World Anti-Doping Agency bans Russia, athletes from Olympics, major events for four years
WADA on Monday approved the recommendation to ban Russia from all major sporting events for the next four years.
The four-year period will see Russia also barred from the Winter Olympics in Beijing in 2022, as well as from hosting or even bidding for such events
Even before WADA's executive committee met at a hotel in the IOC's home city of Lausanne, Russia signaled it would appeal the ruling
However, Russian athletes who are cleared by WADA as clean and not part of the state-sponsored doping program can compete under a neutral flag
The World Anti-Doping Agency (WADA) on Monday approved the recommendation set forth by its Compliance Review Committee to ban Russia from all major sporting events for the next four years, resulting in its athletes not being able to compete under their national flag in the Olympics for the second consecutive time.
The four year period for which the ban extends will see the nation also barred from the Winter Olympics in Beijing in 2022, as well as from hosting or even bidding for such events. Not just the athletes, but even government officials will be barred from attending such events.
The ban approval comes after the committee had confirmed that a database from Russian Anti-Doping Agency's (RUSADA) laboratory in Moscow that the Russian officials were supposed to hand over in January was tainted with fake evidence, with positive test results removed from the samples.
There is however, some hope for Russian athletes. Those who are cleared by WADA as clean and not part of the state-sponsored doping program can compete under a neutral flag.
“I’m not happy with the decision we made today. But this is as far as we could go," said Linda Helleland, a Norwegian lawmaker who serves on WADA executive committee and has long pushed for a tougher line against Russia. “This is the biggest sports scandal the world has ever seen. I would expect now a full admission from the Russians and for them to apologize on all the pain all the athletes and sports fans have experienced.”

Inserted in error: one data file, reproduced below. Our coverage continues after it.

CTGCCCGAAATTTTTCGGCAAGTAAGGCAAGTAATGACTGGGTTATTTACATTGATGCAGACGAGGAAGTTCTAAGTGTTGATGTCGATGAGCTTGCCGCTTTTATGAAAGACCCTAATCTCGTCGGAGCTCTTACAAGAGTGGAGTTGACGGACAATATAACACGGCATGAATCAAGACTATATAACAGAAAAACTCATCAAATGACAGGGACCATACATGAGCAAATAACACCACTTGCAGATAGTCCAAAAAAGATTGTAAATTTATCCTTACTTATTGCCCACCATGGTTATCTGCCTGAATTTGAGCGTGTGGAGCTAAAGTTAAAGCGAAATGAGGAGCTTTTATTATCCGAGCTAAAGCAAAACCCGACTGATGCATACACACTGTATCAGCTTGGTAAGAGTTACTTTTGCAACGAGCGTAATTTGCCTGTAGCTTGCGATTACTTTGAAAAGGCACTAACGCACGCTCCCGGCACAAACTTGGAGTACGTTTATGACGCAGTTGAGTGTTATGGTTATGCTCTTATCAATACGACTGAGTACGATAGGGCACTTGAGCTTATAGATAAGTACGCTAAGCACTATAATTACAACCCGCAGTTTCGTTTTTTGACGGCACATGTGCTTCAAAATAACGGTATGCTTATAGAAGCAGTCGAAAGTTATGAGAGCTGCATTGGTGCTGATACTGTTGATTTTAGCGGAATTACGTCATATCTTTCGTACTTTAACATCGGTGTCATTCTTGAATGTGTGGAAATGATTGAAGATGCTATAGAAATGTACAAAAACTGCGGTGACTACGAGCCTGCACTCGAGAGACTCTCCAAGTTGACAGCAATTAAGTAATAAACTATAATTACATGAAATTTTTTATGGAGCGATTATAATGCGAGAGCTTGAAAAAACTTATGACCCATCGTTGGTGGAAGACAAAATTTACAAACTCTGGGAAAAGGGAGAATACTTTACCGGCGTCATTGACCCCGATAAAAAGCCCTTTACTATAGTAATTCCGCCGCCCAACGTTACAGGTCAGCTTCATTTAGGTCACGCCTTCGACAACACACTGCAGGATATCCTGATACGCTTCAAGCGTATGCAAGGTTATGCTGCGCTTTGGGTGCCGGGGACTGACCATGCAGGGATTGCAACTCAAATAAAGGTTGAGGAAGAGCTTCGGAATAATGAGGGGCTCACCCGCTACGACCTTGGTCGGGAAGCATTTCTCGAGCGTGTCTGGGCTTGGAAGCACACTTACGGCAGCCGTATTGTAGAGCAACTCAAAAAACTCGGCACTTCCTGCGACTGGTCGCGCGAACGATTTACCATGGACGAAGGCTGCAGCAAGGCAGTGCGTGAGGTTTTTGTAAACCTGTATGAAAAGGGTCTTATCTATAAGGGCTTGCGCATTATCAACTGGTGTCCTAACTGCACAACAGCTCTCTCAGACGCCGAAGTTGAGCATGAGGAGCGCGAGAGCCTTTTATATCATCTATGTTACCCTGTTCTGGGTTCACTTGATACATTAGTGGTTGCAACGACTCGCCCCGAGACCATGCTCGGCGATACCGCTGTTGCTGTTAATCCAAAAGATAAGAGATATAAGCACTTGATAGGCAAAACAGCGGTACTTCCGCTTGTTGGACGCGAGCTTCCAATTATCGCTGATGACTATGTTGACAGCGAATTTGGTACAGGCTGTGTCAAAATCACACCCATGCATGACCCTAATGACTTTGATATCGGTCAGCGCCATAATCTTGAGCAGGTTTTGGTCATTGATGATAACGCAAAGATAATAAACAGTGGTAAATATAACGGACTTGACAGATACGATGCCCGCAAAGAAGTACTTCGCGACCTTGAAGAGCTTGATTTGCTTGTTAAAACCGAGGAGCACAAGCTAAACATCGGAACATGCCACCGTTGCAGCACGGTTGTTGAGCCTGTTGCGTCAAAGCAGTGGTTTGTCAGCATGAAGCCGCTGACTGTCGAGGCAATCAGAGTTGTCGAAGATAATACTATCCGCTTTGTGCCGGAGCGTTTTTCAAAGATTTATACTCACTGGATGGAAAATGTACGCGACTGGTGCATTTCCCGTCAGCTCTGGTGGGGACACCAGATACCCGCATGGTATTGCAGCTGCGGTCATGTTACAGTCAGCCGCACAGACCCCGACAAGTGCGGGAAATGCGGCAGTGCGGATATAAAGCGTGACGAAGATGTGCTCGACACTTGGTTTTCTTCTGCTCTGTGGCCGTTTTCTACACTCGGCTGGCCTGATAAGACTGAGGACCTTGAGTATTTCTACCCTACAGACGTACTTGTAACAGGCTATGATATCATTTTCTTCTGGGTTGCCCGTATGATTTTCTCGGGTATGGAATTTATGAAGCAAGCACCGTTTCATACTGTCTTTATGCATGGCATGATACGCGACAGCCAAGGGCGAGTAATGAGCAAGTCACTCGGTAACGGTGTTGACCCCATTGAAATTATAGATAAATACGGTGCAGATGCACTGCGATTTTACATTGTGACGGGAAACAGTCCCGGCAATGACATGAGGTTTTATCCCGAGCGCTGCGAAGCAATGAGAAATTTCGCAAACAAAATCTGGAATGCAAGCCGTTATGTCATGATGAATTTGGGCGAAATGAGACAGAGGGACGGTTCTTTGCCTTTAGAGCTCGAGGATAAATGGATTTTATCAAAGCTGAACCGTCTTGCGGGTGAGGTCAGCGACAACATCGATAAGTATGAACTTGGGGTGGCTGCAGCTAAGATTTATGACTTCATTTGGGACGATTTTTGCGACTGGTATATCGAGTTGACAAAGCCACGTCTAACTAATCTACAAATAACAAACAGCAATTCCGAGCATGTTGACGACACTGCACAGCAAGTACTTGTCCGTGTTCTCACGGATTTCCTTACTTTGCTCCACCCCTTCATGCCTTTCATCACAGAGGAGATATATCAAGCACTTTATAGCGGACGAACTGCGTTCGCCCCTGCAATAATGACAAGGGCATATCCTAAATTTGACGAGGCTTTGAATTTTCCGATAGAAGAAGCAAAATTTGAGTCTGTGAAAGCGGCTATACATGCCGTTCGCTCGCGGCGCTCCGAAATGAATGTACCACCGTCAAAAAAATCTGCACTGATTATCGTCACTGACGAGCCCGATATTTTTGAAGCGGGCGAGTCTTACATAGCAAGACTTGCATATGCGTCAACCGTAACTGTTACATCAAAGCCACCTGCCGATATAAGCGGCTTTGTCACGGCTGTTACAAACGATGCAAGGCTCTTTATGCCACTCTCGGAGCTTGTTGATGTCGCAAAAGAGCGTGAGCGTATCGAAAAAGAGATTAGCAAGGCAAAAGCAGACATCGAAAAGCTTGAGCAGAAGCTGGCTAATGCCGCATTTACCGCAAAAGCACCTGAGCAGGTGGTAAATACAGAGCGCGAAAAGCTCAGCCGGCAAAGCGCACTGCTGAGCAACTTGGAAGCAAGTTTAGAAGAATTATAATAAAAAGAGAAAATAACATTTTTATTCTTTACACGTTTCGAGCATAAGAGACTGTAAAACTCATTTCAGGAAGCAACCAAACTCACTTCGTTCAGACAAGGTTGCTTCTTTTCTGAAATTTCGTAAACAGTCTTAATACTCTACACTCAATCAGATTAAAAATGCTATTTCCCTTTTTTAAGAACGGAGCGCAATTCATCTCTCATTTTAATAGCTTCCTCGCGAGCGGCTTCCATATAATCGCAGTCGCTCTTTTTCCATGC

“Flagrant manipulation” of the Moscow lab data was “an insult to the sporting movement worldwide,” the IOC said last month. Handing over a clean database to WADA was a key requirement for Russia to help bring closure to a scandal that has tainted the Olympics over the last decade.
Even before WADA’s executive committee met at a hotel in the IOC's home city of Lausanne, Russia signaled it would appeal the ruling.
The decision to appeal has been stripped from RUSADA chief executive Yuri Ganus, an independent figure criticizing Russian authorities’ conduct on the doping data issue. Authority was passed to the agency’s supervisory board after an intervention led by the Russian Olympic Committee (ROC).
The ROC on Saturday labeled the expected sanctions as “illogical and inappropriate.”
Russia, which has tried to showcase themselves as a global sports power, has been embroiled in doping scandals since a 2015 report found evidence of mass doping in Russian athletics.
Its doping woes have grown since, with many of its athletes sidelined from the past two Olympics and the country stripped of its flag altogether at last year’s Pyeongchang Winter Games as punishment for state-sponsored doping cover-ups at the 2014 Sochi Games.
With inputs from agencies
The group went to the spot where the bodies of Maks Levin and serviceman Oleksiy Chernyshov were found in woods of Kyiv. The group said it counted 14 bullet holes in the burned hulk of their car
Two Americans captured in Ukraine while fighting with Kyiv's military were "endangering" Russian soldiers and should be "held accountable for those crimes," Kremlin spokesman said
With the Russia-Ukraine conflict now in its fourth month, Moscow is pounding the Donbas region with relentless artillery and air raids, making slow but steady progress to seize the industrial heartland of its neighbour